| Richard of Jamestown|
|by James Otis|
|Follow the fortunes of orphan Richard Mutton as he travels to the New World with Captain John Smith and takes up residence with him in the new colony of Jamestown. See the struggles they go through to keep a roof over their heads and food on the table while the majority of their fellow colonists shirk the work of establishing the colony for the pursuit of gold. Observe how their relationships with the native Americans change over time and how, when they are just on the point of abandoning the colony, a new contingent of colonists arrives to bring fresh hope to the Jamestown settlement. Numerous black and white illustrations complement the text. Ages 8-10 |
CAPTAIN NEWPORT'S RETURN
IT was at the beginning of the new year, two days after my
master was set free by the savages, that
 Captain Newport came
back to us, this time in the ship John and Francis, and with
him were fifty men who had been sent to join our colony.
Fortunately for us there were but few gentlemen among them,
therefore did the work of building the village go on much more
rapidly, because there were laborers in plenty.
A larger building, which was called the fort, and would indeed
have been a safe place for refuge had the savages made an
attack, was but just completed at the beginning of the third
month, meaning March.
There Captain Smith had stored the supply of provisions and
seed brought in the John and Francis, and we were already
saying to ourselves that by the close of the summer we should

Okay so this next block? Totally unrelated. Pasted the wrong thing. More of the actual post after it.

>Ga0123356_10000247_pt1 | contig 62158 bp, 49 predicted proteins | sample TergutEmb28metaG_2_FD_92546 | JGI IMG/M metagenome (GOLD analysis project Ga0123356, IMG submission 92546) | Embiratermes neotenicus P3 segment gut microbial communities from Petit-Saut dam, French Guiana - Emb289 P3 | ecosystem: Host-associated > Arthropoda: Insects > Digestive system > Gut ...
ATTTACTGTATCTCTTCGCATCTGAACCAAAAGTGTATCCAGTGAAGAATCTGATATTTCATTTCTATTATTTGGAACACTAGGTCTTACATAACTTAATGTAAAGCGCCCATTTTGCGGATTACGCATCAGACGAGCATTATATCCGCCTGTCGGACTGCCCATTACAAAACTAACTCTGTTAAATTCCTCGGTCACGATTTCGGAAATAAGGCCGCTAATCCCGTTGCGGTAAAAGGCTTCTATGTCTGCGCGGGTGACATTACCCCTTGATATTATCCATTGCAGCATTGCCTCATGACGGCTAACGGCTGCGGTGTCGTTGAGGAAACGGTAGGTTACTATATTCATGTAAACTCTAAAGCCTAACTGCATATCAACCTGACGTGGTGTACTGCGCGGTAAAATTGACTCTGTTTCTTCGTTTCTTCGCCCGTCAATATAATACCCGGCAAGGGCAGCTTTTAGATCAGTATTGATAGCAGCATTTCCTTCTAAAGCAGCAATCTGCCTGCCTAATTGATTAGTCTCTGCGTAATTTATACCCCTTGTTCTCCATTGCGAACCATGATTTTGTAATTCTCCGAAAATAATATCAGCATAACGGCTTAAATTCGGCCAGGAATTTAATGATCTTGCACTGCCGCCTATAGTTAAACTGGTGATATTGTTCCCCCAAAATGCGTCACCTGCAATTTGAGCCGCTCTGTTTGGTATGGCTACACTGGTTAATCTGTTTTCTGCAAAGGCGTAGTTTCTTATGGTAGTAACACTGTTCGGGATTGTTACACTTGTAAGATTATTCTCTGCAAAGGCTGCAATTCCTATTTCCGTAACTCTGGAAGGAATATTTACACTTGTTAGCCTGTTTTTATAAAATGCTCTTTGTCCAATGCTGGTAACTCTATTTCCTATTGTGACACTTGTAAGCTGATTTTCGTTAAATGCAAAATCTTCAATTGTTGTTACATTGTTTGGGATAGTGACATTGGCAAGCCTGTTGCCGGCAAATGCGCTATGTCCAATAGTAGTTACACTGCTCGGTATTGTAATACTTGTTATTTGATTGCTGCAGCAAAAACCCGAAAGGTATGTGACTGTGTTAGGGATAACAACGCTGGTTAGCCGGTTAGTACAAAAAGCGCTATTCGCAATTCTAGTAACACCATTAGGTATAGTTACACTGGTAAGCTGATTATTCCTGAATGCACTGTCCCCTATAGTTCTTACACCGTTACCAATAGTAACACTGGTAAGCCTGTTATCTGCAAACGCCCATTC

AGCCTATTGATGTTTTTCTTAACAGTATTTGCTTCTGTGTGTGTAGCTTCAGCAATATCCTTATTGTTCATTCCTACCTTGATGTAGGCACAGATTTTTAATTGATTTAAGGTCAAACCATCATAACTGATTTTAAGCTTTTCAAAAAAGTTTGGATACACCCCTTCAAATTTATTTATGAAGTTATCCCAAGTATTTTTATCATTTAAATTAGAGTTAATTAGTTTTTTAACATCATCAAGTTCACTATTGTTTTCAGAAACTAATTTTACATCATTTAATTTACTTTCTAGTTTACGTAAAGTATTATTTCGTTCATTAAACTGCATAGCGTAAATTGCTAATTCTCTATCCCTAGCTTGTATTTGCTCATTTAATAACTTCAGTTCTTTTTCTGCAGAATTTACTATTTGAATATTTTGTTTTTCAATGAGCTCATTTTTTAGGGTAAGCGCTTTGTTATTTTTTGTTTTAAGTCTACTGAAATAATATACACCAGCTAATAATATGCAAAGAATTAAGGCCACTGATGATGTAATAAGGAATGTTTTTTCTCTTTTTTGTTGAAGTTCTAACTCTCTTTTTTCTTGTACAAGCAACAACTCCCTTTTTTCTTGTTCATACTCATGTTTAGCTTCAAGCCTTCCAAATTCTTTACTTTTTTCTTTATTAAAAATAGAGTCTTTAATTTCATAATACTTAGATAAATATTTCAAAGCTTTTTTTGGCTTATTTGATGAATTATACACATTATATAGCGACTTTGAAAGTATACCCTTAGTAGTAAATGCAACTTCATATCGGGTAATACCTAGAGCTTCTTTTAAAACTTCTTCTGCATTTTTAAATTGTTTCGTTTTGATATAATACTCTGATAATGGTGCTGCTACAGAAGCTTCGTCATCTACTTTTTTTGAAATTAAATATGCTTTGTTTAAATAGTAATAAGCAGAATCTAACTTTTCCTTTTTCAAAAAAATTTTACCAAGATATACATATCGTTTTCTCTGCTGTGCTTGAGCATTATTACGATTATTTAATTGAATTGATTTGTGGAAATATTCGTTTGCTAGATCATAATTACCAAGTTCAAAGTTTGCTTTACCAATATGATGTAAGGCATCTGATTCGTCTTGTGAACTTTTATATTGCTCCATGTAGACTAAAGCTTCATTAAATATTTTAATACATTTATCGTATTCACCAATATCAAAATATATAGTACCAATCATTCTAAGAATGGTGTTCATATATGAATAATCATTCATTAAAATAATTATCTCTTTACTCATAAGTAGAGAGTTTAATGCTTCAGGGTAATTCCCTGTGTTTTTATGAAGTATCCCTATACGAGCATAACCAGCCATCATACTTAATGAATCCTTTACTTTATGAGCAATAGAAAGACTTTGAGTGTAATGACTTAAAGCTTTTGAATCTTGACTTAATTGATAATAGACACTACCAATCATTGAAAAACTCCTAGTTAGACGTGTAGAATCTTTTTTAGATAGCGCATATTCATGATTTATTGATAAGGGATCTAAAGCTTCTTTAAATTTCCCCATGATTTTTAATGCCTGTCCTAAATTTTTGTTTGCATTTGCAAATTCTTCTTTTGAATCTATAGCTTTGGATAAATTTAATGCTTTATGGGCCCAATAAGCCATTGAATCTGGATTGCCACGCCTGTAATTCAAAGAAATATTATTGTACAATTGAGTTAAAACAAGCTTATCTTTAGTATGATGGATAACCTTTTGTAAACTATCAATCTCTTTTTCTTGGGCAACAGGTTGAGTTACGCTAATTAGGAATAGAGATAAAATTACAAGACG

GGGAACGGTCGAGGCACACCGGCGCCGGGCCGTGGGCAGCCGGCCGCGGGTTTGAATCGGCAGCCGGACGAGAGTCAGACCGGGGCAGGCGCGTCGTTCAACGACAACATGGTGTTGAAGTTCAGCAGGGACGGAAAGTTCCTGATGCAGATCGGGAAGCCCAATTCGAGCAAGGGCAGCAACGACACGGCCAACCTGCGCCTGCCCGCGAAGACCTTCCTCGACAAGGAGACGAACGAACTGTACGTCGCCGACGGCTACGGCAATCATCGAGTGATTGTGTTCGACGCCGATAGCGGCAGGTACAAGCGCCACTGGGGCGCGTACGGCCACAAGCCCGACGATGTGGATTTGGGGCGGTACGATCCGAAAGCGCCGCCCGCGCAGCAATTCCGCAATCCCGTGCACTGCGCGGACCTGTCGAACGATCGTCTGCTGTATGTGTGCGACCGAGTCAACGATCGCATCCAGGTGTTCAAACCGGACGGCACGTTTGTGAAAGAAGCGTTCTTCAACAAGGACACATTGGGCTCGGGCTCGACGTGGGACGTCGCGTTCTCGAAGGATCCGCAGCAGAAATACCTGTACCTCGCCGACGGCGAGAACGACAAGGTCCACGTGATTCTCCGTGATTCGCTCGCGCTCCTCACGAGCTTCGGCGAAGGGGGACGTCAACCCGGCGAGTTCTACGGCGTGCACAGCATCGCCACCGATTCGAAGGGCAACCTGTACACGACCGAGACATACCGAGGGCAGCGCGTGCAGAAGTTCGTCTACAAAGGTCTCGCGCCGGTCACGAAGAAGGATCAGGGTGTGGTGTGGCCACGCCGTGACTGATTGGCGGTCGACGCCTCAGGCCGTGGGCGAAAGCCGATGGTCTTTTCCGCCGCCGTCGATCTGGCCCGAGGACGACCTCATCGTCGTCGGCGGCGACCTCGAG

reap a bountiful harvest.
All these plans and hopes went for naught, however, for on a
certain night—and no man can say how it happened, save
him who was the careless one—fire fastened upon the inside
of the fort, having so much headway when it was discovered,
that our people could do little toward checking it.
The flames burst out through the roof, which was thatched
with dried grass, as were all the houses in the town, and
leaped from one building to another until it seemed as if
the entire village would be destroyed.
It is true that even the palisade, which was near to forty
feet distant from the fort, was seized upon by the
 flames, and a goodly portion of that which had cost us
so much labor was entirely destroyed.
Out of all our houses only four remained standing when the
flames had died away. The seed which we had counted on for
reaping a harvest, the store of provisions, and a large amount
of clothing and other necessaries, were thus consumed.
Good Master Hunt lost all his books, in fact, everything he
owned save the clothes upon his back, and yet never once did
I, who was with him very much, for he came to live at our
house while the village was being rebuilt, hear him utter
one word of complaint, or of sorrow.
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